We were looking in the wrong place

I love this article, The ‘Future Book’ Is Here, But It's Not What We Expected by Craig Mod (Wired, 20 December 2018), for how it opens up a new way of thinking about, and looking for, change.

Mod looks at the case of the venerable printed book and argues that while we’ve all been waiting for the physical platform of the book to change — and wondering why it hasn’t — everything else in the stack around, under, and on top of funding, writing, printing, distributing, and promoting books has changed dramatically.

We were looking for the Future Book in the wrong place. It’s not the form, necessarily, that needed to evolve […] Instead, technology changed everything that enables a book, fomenting a quiet revolution. Funding, printing, fulfillment, community-building — everything leading up to and supporting a book has shifted meaningfully, even if the containers haven’t.
Our Future Book is composed of email, tweets, YouTube videos, mailing lists, crowdfunding campaigns, PDF to .mobi converters, Amazon warehouses, and a surge of hyper-affordable offset printers in places like Hong Kong. For a “book” is just the endpoint of a latticework of complex infrastructure, made increasingly accessible. Even if the endpoint stays stubbornly the same—either as an unchanging Kindle edition or simple paperback—the universe that produces, breathes life into, and supports books is changing in positive, inclusive ways, year by year.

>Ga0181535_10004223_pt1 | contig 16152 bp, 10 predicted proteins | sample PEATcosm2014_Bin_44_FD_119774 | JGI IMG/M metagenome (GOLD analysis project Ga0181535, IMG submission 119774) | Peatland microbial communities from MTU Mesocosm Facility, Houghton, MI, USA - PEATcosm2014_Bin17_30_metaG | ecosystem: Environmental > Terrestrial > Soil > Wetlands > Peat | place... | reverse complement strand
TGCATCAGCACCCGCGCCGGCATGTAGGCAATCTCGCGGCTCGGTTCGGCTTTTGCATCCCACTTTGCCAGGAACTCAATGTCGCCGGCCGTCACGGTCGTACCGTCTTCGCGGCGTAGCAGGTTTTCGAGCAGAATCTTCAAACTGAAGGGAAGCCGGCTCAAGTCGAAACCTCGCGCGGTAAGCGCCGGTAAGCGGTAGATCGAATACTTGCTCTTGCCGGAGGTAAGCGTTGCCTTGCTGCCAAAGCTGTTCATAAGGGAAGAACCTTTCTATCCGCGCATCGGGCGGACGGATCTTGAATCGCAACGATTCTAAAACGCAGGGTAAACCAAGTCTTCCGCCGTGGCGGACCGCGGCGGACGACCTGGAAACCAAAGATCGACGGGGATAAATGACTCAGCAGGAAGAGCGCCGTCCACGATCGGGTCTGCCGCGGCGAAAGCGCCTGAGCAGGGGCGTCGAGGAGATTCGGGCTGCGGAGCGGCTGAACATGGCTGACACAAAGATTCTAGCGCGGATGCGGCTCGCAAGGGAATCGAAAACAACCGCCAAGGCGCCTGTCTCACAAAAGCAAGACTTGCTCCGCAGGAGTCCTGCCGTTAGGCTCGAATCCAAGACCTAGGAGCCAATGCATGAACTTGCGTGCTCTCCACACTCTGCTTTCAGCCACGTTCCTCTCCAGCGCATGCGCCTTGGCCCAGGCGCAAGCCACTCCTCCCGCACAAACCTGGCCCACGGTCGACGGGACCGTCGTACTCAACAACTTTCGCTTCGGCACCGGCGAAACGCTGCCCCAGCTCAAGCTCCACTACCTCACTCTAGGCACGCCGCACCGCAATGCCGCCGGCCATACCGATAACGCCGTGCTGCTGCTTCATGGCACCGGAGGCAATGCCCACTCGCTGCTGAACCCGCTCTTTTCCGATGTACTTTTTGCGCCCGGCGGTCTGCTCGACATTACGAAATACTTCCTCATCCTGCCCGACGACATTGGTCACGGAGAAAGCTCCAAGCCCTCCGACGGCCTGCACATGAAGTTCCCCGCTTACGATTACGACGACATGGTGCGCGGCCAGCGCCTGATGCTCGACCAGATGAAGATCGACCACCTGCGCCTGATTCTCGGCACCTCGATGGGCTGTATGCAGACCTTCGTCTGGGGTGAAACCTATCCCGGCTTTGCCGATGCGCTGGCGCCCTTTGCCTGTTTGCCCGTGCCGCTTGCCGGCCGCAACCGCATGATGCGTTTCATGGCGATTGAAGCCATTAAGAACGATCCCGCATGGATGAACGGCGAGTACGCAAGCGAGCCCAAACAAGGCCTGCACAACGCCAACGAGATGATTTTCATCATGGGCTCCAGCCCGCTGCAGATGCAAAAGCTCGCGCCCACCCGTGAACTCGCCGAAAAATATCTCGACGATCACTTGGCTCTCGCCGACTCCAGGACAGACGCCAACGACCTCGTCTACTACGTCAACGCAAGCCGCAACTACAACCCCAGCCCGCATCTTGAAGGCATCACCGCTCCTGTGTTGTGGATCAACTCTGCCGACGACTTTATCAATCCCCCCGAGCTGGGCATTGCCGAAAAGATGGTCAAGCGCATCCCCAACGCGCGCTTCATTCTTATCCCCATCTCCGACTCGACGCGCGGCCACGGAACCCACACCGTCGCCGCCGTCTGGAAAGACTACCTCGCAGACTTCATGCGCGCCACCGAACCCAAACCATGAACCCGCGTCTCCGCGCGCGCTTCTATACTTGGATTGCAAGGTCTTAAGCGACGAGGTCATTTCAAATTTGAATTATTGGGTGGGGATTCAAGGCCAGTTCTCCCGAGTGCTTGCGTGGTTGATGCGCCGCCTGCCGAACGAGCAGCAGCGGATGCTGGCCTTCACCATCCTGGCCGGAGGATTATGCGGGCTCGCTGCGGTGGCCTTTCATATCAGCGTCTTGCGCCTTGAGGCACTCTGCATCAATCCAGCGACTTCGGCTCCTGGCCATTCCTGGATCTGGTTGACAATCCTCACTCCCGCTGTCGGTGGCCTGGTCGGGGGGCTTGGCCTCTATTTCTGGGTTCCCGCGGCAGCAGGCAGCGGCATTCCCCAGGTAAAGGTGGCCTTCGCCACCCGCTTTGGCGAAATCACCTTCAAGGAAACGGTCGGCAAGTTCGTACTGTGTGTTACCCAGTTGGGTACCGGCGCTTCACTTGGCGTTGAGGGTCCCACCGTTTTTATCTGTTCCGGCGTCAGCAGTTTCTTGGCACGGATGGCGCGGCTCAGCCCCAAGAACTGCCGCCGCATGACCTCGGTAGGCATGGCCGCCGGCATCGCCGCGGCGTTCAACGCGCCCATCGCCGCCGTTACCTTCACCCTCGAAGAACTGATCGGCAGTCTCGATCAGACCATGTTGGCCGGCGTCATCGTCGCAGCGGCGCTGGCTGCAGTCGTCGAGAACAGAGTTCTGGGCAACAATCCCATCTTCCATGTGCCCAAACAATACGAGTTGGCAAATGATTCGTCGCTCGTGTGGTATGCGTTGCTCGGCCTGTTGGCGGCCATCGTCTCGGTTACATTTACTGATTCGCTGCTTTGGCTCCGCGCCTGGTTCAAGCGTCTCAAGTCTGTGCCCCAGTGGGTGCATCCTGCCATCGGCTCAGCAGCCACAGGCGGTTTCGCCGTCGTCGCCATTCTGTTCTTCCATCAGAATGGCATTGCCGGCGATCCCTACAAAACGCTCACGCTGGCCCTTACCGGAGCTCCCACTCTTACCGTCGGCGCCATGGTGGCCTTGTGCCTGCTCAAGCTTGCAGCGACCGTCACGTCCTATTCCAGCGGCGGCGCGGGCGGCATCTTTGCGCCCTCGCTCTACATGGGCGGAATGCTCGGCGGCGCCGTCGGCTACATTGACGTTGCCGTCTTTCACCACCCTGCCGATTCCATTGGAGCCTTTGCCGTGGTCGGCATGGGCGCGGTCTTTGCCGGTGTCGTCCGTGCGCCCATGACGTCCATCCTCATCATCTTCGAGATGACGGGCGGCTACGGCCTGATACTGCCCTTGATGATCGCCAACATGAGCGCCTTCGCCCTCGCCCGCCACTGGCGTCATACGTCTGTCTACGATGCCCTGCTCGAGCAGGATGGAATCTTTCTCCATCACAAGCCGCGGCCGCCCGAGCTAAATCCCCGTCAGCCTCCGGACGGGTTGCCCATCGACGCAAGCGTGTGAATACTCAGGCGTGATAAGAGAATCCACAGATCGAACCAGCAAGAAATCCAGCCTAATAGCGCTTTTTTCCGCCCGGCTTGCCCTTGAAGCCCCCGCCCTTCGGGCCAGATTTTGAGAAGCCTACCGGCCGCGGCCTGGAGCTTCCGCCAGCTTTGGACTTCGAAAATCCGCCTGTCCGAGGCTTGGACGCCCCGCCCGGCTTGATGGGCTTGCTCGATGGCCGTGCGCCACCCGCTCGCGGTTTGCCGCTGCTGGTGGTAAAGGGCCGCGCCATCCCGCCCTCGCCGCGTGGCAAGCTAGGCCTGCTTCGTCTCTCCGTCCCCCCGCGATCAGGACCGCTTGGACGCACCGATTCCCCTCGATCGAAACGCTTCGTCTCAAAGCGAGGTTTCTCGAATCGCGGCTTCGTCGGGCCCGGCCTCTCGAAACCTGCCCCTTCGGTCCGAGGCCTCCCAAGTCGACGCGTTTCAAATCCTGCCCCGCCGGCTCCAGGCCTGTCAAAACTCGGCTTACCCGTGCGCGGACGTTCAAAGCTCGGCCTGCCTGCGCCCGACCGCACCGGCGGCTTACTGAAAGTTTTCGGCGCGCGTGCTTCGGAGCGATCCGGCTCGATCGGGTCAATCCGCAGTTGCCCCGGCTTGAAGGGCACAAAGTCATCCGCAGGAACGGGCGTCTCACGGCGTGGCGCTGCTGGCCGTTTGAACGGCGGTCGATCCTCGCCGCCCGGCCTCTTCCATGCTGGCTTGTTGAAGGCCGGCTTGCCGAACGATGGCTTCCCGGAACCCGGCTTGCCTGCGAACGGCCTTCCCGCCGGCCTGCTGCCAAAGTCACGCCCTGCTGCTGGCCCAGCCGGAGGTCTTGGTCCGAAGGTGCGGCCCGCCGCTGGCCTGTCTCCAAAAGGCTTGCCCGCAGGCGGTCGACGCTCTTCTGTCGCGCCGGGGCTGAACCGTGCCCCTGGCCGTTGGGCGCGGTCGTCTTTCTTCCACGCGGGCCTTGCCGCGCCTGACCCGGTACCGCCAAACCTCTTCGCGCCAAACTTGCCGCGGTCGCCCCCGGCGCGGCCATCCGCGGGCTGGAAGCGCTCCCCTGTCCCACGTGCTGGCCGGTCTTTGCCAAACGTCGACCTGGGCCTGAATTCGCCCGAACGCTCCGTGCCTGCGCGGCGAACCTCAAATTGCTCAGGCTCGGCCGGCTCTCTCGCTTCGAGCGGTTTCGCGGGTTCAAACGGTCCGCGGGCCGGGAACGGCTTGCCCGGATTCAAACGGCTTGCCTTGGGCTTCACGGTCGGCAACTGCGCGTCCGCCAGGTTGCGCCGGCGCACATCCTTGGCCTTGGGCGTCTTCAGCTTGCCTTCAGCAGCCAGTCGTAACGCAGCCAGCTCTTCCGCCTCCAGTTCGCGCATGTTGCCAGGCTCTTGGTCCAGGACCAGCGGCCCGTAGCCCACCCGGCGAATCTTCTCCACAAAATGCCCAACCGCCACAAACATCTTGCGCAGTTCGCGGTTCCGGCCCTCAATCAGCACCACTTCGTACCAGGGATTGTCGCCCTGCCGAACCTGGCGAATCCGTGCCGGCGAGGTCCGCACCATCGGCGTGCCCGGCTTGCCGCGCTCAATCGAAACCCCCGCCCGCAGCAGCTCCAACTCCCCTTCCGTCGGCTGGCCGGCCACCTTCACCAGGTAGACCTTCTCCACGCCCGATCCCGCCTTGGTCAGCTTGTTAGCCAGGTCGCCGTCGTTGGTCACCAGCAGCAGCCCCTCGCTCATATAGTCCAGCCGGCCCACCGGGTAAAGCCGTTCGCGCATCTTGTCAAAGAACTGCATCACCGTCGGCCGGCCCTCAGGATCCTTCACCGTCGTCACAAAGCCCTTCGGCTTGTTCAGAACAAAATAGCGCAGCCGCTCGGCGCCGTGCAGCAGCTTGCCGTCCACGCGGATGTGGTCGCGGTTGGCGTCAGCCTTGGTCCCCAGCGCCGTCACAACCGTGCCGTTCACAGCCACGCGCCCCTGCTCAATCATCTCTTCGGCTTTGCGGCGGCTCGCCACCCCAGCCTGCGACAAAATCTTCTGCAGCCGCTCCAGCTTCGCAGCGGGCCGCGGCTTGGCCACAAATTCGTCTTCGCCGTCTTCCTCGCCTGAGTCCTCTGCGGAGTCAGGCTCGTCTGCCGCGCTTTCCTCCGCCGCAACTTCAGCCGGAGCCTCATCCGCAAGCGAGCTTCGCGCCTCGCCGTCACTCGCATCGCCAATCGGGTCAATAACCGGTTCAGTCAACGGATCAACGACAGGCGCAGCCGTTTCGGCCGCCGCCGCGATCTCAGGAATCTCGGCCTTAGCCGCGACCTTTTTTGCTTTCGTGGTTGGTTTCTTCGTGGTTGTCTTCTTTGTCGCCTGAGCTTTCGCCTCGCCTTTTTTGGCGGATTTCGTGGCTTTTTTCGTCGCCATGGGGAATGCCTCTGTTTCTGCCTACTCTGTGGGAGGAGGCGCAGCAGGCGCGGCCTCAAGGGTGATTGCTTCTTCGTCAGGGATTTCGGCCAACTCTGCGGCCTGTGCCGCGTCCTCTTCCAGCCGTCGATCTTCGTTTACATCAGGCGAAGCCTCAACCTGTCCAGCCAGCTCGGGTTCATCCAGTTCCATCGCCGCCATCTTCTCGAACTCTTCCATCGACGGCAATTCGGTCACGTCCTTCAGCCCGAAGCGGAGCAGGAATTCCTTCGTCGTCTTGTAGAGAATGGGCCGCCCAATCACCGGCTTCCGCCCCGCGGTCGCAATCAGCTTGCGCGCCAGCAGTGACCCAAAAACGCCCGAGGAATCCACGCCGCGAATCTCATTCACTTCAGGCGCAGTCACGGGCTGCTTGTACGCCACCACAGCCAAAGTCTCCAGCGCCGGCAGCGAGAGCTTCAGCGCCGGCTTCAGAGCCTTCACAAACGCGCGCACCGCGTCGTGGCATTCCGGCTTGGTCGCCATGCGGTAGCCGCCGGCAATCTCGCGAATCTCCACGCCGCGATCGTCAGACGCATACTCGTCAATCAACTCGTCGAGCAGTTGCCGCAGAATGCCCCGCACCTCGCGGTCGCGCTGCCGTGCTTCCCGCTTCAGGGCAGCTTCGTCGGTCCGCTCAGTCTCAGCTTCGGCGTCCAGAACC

Mod’s observations seem to me to be a kind of ninja move for understanding the ways in which the most obvious and highly scrutinized components an ecosystem or piece of infrastructure can seem to remain stubbornly stagnant while in fact all of the unconsidered enabling elements around them are being transformed.

We tend to look at the surface of things, the indicator species, show stoppers, and divas, at the expense of the rest of the ecosystem — and those ecosystems can be fascinating.